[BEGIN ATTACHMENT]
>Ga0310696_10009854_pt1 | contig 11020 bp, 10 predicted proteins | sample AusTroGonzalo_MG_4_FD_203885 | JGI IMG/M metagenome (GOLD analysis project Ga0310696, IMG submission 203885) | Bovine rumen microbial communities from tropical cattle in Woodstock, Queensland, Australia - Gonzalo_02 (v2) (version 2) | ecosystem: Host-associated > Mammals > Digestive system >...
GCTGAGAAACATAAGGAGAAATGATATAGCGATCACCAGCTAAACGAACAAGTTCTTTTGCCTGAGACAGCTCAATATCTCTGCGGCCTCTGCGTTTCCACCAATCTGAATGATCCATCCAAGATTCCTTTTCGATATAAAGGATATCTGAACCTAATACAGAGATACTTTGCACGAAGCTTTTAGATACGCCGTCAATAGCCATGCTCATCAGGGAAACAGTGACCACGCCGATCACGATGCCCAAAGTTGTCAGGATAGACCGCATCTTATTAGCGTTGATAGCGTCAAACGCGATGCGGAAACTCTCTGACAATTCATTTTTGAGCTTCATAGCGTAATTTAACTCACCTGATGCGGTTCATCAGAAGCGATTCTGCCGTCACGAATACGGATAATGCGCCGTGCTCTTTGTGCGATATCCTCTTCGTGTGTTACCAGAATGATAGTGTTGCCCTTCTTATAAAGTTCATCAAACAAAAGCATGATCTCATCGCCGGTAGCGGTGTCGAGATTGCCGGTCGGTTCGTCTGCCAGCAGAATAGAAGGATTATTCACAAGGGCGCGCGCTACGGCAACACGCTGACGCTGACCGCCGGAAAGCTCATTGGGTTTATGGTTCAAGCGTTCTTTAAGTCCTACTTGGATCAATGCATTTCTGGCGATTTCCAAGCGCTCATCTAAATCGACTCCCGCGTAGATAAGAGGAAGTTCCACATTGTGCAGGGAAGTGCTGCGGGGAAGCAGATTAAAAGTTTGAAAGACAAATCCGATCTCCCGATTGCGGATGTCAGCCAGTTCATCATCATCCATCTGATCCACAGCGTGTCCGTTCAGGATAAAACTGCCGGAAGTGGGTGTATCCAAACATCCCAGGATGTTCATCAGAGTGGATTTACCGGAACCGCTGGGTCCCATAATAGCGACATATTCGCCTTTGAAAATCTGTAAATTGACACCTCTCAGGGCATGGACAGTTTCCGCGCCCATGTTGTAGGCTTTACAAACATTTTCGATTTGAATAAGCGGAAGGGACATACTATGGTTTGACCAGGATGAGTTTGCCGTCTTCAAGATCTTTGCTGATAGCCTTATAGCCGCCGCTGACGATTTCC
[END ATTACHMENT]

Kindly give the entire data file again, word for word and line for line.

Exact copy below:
>Ga0310696_10009854_pt1 | contig 11020 bp, 10 predicted proteins | sample AusTroGonzalo_MG_4_FD_203885 | JGI IMG/M metagenome (GOLD analysis project Ga0310696, IMG submission 203885) | Bovine rumen microbial communities from tropical cattle in Woodstock, Queensland, Australia - Gonzalo_02 (v2) (version 2) | ecosystem: Host-associated > Mammals > Digestive system >...
GCTGAGAAACATAAGGAGAAATGATATAGCGATCACCAGCTAAACGAACAAGTTCTTTTGCCTGAGACAGCTCAATATCTCTGCGGCCTCTGCGTTTCCACCAATCTGAATGATCCATCCAAGATTCCTTTTCGATATAAAGGATATCTGAACCTAATACAGAGATACTTTGCACGAAGCTTTTAGATACGCCGTCAATAGCCATGCTCATCAGGGAAACAGTGACCACGCCGATCACGATGCCCAAAGTTGTCAGGATAGACCGCATCTTATTAGCGTTGATAGCGTCAAACGCGATGCGGAAACTCTCTGACAATTCATTTTTGAGCTTCATAGCGTAATTTAACTCACCTGATGCGGTTCATCAGAAGCGATTCTGCCGTCACGAATACGGATAATGCGCCGTGCTCTTTGTGCGATATCCTCTTCGTGTGTTACCAGAATGATAGTGTTGCCCTTCTTATAAAGTTCATCAAACAAAAGCATGATCTCATCGCCGGTAGCGGTGTCGAGATTGCCGGTCGGTTCGTCTGCCAGCAGAATAGAAGGATTATTCACAAGGGCGCGCGCTACGGCAACACGCTGACGCTGACCGCCGGAAAGCTCATTGGGTTTATGGTTCAAGCGTTCTTTAAGTCCTACTTGGATCAATGCATTTCTGGCGATTTCCAAGCGCTCATCTAAATCGACTCCCGCGTAGATAAGAGGAAGTTCCACATTGTGCAGGGAAGTGCTGCGGGGAAGCAGATTAAAAGTTTGAAAGACAAATCCGATCTCCCGATTGCGGATGTCAGCCAGTTCATCATCATCCATCTGATCCACAGCGTGTCCGTTCAGGATAAAACTGCCGGAAGTGGGTGTATCCAAACATCCCAGGATGTTCATCAGAGTGGATTTACCGGAACCGCTGGGTCCCATAATAGCGACATATTCGCCTTTGAAAATCTGTAAATTGACACCTCTCAGGGCATGGACAGTTTCCGCGCCCATGTTGTAGGCTTTACAAACATTTTCGATTTGAATAAGCGGAAGGGACATACTATGGTTTGACCAGGATGAGTTTGCCGTCTTCAAGATCTTTGCTGATAGCCTTATAGCCGCCGCTGACGATTTCC